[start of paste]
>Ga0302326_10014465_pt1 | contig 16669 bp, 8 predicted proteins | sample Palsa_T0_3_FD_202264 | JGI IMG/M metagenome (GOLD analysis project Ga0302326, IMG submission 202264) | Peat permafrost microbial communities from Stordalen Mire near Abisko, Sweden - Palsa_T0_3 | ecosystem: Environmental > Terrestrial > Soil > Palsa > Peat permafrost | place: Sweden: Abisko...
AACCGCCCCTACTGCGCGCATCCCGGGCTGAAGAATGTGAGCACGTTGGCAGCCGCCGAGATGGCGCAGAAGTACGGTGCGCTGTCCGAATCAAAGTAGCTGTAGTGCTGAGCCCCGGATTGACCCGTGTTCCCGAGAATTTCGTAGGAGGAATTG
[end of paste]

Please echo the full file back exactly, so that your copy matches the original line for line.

>Ga0302326_10014465_pt1 | contig 16669 bp, 8 predicted proteins | sample Palsa_T0_3_FD_202264 | JGI IMG/M metagenome (GOLD analysis project Ga0302326, IMG submission 202264) | Peat permafrost microbial communities from Stordalen Mire near Abisko, Sweden - Palsa_T0_3 | ecosystem: Environmental > Terrestrial > Soil > Palsa > Peat permafrost | place: Sweden: Abisko...
AACCGCCCCTACTGCGCGCATCCCGGGCTGAAGAATGTGAGCACGTTGGCAGCCGCCGAGATGGCGCAGAAGTACGGTGCGCTGTCCGAATCAAAGTAGCTGTAGTGCTGAGCCCCGGATTGACCCGTGTTCCCGAGAATTTCGTAGGAGGAATTG